I am thinking about this – was thinking about contacting the landowner and asking if they minded. I think that it is landowners who have a responsibility to keep rights of way on their land clear rather than the council. I just have one long section that is nearly chest high and a bit of a lottery as to whether there are any holes or ruts 😯
Wouldn't hurt to develop good relationships with your local landownwers eitherPosted 7 years agorockhopperbikeSubscriber
I do it round my place- I have 200metres of boudary with footpath along it- did as much as I could by hand- then went begging at the council for some help- they turned up trumps with a load of rubble and a team with machines for a week- much more sustainable as a track now and also better drained
Calderdale council – TOP MARKSPosted 7 years agothecrackfoxMember
Upgrowth is the responsibility of the rights of way authority, overhang is the responsibility of the landowner. But in reality the rights of way authority will sort it out if you let them know. Both the North York Moors and Yorkshire Dales (for example) have over 800km of bridleways/byways each, so your favourite bit of singletrack, just may not have made it onto a cutting list, where you are.
Speak to the rights of way officer, oh and let us know where the singletrack is in case its nearby and I haven't discovered it yet 😉Posted 7 years agoflanagajMember
Any riders out there take it on themselves to clear their favourite single track rather than waiting for the council to do it. Trails were great in April / May, now they are over grown and I am constantly checking limbs for ticks. Was wondering whether to get a petrol brush cutter and cut them myself.Posted 7 years agoneninjaMember
I had issues with overgrown bridleways at the weekend.
One stretch has grown so deep the weeds were dragging on the bars. Had a couple of scares when the front wheel disappeared down holes.
Another stretch has completely overgrown with brambles, holly and nettles – my shins and forearms are still smarting.
I think I'll contact the local authority if they might clear them as one in particular has some great singletrack when the growth dies back.Posted 7 years agoWaderiderMember
I've got the tools for the jobs, and my own secret singletrack. One night I week I steal furtively into the woods trying not to look like someone burying a corpse, and do whatever is required to keep the singletrack sweet.
I reckon you need to be more proactive. Imagine if every MTBer adopted a bit of local singletrack. We could get rid of these damn trail centres, or at least leave them to the mouth breathers!Posted 7 years ago
I can attest to elliptic not spending half an hour on a Sunday afternoon trimming back the gorse and hawthorn on a lovely flowing section of hidden singletrack.
Oh no. Not him.
Similarly, I'd not consider taking a folding saw with me for most rides, or making special journeys with an array of equipment for trail titivation for a half day every fortnight. It certainly doesn't contain a folding German army spade, brash axe, folding saw and hand chain saw. Oh no.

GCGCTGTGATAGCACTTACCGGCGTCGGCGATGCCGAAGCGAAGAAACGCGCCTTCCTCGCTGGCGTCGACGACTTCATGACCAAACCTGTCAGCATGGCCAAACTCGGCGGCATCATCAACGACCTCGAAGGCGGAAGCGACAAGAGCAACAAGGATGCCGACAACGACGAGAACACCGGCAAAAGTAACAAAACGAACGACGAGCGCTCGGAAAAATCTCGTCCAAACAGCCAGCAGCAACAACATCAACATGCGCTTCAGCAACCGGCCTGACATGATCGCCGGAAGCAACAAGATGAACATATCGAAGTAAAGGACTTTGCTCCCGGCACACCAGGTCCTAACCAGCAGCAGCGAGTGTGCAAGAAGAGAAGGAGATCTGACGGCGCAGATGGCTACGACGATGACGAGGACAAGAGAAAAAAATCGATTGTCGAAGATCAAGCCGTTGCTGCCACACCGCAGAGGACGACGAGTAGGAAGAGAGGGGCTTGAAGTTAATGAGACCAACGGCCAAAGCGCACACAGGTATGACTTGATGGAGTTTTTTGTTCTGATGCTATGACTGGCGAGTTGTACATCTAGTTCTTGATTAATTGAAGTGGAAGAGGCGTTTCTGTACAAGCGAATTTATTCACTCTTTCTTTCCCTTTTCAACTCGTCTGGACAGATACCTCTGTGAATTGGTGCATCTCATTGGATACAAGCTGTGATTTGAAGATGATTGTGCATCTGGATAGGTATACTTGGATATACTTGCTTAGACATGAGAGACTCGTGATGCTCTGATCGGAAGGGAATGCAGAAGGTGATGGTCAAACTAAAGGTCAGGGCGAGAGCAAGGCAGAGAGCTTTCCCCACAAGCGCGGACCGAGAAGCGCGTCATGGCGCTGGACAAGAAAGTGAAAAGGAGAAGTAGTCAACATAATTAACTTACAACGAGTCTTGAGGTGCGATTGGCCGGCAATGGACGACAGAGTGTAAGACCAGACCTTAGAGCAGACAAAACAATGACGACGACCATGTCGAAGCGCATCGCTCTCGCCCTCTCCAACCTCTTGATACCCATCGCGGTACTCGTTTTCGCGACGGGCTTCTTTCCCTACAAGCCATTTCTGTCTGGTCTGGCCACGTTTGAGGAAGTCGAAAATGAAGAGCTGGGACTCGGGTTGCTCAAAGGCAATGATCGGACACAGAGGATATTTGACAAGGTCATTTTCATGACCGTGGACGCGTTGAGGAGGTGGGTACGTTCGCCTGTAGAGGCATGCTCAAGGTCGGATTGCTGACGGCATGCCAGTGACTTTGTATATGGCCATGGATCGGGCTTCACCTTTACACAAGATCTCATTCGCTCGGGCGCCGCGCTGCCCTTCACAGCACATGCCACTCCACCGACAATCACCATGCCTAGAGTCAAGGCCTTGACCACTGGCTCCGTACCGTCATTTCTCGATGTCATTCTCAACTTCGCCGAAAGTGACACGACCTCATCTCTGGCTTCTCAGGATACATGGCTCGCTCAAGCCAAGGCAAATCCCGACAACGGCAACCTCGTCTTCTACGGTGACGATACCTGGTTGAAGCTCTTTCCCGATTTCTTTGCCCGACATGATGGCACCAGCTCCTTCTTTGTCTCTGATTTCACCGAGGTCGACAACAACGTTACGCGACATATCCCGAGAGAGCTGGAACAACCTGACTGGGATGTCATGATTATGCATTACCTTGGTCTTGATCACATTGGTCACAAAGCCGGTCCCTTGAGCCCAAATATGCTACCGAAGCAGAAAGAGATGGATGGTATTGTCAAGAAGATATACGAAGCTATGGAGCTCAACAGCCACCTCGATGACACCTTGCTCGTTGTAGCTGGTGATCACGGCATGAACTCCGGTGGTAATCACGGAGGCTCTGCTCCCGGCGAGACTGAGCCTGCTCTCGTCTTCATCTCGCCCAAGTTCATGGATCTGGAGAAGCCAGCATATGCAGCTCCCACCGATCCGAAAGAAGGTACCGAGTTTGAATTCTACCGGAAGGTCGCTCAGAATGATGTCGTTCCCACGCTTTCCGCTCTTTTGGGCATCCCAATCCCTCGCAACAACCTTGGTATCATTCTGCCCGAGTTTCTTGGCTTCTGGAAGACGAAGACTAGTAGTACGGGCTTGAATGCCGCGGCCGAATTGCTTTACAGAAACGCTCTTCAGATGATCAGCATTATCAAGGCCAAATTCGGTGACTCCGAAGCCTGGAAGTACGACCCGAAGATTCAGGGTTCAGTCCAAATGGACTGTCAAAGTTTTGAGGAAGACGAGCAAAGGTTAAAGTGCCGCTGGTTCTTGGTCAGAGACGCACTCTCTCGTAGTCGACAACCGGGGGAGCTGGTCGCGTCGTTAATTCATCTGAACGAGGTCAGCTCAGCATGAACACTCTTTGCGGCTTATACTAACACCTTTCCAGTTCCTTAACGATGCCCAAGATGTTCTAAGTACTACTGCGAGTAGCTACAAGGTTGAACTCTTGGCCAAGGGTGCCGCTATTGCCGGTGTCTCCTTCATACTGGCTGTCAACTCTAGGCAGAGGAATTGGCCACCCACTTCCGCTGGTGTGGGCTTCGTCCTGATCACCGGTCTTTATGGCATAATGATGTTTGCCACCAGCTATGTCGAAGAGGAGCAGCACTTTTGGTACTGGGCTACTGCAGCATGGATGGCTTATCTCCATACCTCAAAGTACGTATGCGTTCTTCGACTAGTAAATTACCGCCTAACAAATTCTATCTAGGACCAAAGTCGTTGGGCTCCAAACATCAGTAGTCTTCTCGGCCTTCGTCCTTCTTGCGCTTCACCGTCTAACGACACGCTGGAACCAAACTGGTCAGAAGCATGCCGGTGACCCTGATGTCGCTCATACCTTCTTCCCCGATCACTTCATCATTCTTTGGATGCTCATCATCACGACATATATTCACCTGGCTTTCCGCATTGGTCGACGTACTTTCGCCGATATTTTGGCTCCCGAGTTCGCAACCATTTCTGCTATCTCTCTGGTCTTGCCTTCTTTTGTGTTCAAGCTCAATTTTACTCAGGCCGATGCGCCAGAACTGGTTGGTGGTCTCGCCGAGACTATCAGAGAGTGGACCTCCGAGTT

No. Not me.Posted 7 years agoNorthwindSubscriber
My hand chainsaw ends up in my bag for most autumn and winter rides (for fallen trees and branches) and a brashing saw and stuff for summer. The brush hook's a bit big to carry every ride Need to make myself a nettle whip but it turns out if you google nettle whip you get some unexpected results…Posted 7 years agoAnalogueAndyMember
Personally I'd never spend half an hour on a Sunday afternoon trimming back the gorse and hawthorn on a lovely flowing section of hidden singletrack.
Oh no, not me. Move along now, nothing to see here.
Nor here. That rumour about a team of three of us heading out in Dave's van with petrol strimmers, a pruning saw, trench spade and bill hook to sort out one particularly fave trail that had become inpenetrable. Completely false. 😀
Although I'd try your local Council Rights of Way Team first and get them to badger the landowner..Posted 7 years agojamesbMember
Thecrackfox is right it is the landowners responsibility to cut back overgrowth to make a bridleway passable; it would always be wise, and courteous to ask permission though before doing any cutting back!Posted 7 years ago
Whilst LAs may in theory undertake the clearance themselves (using contractors or volunteer teams) (with owners permission) it may not be at the top of their list of things to do given expected severe budget cutbacks.The Sanity AssassinSubscriber
Be very careful when contacting the local council about clearing bridleways. You might just end up with a motorway where a lovely, challenging trail once existed.Posted 7 years ago
Many thanks to Kirklees Council for their recent activities – you complete bunch of ar5e.
I would not be using something like this:Posted 7 years agoAnalogueAndyMember
By strange co-incidence had a email from our (very helpful) local ROW officer yesterday about a bog we've been in correspondence about*. No matter what the legal requirements:
"The condition of the bridleway has been highlighted but we are back into the same old problem – money !!"
And with the budget cuts coming "Things Can Only Get
*Interesting issue in itself (separate thread perhaps?). The commercial Wellow Trekking Centre, large groups using trails all year round whatever their condition, causing damage including here but doing nothing to maintain the trails they use..Posted 7 years agoyesiamtomMember
i shall participate in the "not participating in trimming paths" group.
Certain sections near me seem to be just too overgrown for a single person to cut back though, theres just too much!!! shame because its nice fast singletrack right where it gets overgrown :@ Local "volunteer conservation society" are shit also. Shame reallyPosted 7 years ago
The topic ‘Bridleway Clearing’ is closed to new replies.